Employee penalized with salary reduction deprived of due process, court says

Department of Corrections and Rehabilitation argues worker's conduct amounted to inexcusable neglect of duty

Employee penalized with salary reduction deprived of due process, court says

A California court recently ruled that a correctional sergeant’s due process right was violated because there was a significant difference between the misconduct alleged in the charging document and the misconduct found true during the administrative law judge’s hearing.

The plaintiff in the case of Rodgers v. State Personnel Board was a correctional sergeant employed by the Department of Corrections and Rehabilitation. In 2018, the department served him with a notice of adverse action (NOAA), which reduced his salary by 10% for two years.

The department claimed that the plaintiff’s conduct amounted to inexcusable neglect of duty, discourteous treatment, willful disobedience, and behavior during or outside duty hours that caused discredit to his employer under section 19572 of California’s Government Code. Specifically, the NOOA alleged that he did the following:

  • neglected his duties by refusing to perform the “restraint check,” which was the inspection at the start of a contraband surveillance watch shift;
  • treated his subordinates in a discourteous and disrespectful manner by angrily confronting and intimidating them, using profane language, about their decision to report his neglect of duty to another sergeant;
  • misused his authority by directing the officers to “pencil whip” their inspection documents and instructing them to fill in inaccurate information on official records.

Read more: How to address salary history without breaking the law

The plaintiff appealed. The administrative law judge held that the proposed salary reduction was an appropriate penalty. Though the department failed to prove that the plaintiff refused to perform the restraint check on time and directed his officers to falsify their watch forms, the plaintiff’s angry confrontation and use of profanity toward the officers violated section 19572 because the department’s policy required employees to treat each other with respect and banned the use of profanity while on duty, the judge said.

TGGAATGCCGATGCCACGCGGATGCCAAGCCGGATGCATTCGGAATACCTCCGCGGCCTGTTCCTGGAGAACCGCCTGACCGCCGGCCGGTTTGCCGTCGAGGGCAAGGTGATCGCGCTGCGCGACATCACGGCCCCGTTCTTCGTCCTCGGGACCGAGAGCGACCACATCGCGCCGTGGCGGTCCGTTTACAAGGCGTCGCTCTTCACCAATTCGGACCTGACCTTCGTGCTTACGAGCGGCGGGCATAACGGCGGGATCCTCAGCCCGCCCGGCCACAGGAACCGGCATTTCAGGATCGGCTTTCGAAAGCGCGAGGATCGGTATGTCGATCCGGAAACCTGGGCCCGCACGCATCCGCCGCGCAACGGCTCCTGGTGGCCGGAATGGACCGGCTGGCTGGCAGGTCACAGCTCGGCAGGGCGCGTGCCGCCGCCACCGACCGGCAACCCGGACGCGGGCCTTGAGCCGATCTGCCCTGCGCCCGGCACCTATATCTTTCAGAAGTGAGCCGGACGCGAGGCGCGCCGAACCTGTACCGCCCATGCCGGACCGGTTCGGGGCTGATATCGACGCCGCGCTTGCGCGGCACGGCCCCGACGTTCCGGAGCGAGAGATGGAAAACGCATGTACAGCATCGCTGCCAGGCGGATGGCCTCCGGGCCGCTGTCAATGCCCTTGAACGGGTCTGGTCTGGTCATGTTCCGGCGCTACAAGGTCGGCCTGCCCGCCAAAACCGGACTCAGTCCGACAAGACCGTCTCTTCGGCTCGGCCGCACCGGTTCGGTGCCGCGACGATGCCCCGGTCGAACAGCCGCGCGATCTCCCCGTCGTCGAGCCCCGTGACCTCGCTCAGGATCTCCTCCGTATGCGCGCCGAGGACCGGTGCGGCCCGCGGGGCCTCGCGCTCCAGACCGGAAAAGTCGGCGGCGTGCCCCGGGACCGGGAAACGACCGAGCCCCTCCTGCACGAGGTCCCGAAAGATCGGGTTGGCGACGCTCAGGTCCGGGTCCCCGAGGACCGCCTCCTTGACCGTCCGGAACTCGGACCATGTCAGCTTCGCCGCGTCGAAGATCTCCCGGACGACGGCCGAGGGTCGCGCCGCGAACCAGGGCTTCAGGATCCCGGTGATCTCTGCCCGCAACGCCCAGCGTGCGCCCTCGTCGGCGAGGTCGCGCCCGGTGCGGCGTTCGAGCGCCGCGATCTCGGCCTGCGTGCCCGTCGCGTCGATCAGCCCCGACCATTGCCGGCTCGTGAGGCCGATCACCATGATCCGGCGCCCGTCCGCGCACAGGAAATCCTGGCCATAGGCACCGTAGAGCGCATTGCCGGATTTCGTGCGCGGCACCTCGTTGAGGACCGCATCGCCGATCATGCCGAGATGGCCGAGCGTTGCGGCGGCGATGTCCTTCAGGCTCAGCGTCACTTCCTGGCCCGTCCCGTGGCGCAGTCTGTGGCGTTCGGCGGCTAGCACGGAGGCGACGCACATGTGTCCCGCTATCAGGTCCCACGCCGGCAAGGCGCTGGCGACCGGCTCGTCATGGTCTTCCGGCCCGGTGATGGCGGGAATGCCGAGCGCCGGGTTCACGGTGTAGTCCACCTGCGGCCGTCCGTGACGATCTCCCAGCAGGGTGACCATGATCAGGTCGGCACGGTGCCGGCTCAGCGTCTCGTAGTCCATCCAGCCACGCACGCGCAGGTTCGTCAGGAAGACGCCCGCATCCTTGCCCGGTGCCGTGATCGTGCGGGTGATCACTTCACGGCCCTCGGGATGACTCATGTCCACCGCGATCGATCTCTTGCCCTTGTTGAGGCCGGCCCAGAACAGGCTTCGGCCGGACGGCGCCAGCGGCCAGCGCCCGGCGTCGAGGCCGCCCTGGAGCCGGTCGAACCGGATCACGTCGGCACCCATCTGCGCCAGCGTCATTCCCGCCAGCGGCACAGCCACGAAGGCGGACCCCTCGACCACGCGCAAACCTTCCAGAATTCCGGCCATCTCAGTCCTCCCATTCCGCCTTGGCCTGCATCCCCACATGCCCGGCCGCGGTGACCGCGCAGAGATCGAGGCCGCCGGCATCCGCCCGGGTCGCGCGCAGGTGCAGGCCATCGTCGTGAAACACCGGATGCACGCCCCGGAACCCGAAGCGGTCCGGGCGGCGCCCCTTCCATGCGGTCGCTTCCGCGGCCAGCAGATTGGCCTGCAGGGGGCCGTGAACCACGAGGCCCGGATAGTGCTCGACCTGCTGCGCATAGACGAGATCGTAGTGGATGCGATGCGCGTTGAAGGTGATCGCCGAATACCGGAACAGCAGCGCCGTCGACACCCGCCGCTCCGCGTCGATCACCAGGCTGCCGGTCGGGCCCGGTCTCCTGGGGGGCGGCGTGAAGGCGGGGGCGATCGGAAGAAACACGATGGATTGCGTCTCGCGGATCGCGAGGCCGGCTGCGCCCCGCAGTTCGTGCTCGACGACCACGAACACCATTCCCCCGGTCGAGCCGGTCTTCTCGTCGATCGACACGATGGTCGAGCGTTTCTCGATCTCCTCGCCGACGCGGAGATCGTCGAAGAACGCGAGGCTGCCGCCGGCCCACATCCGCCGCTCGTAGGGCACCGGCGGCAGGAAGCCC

The State Personnel Board adopted the judge’s decision and denied the plaintiff’s petition for a rehearing. The superior court denied the plaintiff’s petition seeking a writ of mandamus under section 1094.5 of California’s Code of Civil Procedure.

The California Court of Appeal for the Fourth District, Division Two reversed the superior court’s judgment. The appellate court directed the State Personnel Board to set aside its decision sustaining the department’s disciplinary action against the plaintiff.

The facts that the department alleged in the NOAA as the basis for its penalty were significantly different from the facts that the administrative law judge found to be true at the hearing, the appellate court explained.

On the one hand, the NOAA alleged that the plaintiff committed grave misconduct and contributed to a culture of silence fostering corruption. He allegedly tried to cover up his intentional neglect by ordering subordinates to falsify official documents then got angry with them for reporting his misconduct.

On the other hand, the administrative law judge’s factual findings provided a different version of events. According to the judge, the plaintiff told his subordinates that he would later do the required inspection, given that he was busy performing other duties. The judge found that the plaintiff, when confronting his subordinates over what he believed to be a false accusation, failed to control his temper and failed to treat his subordinates with respect.

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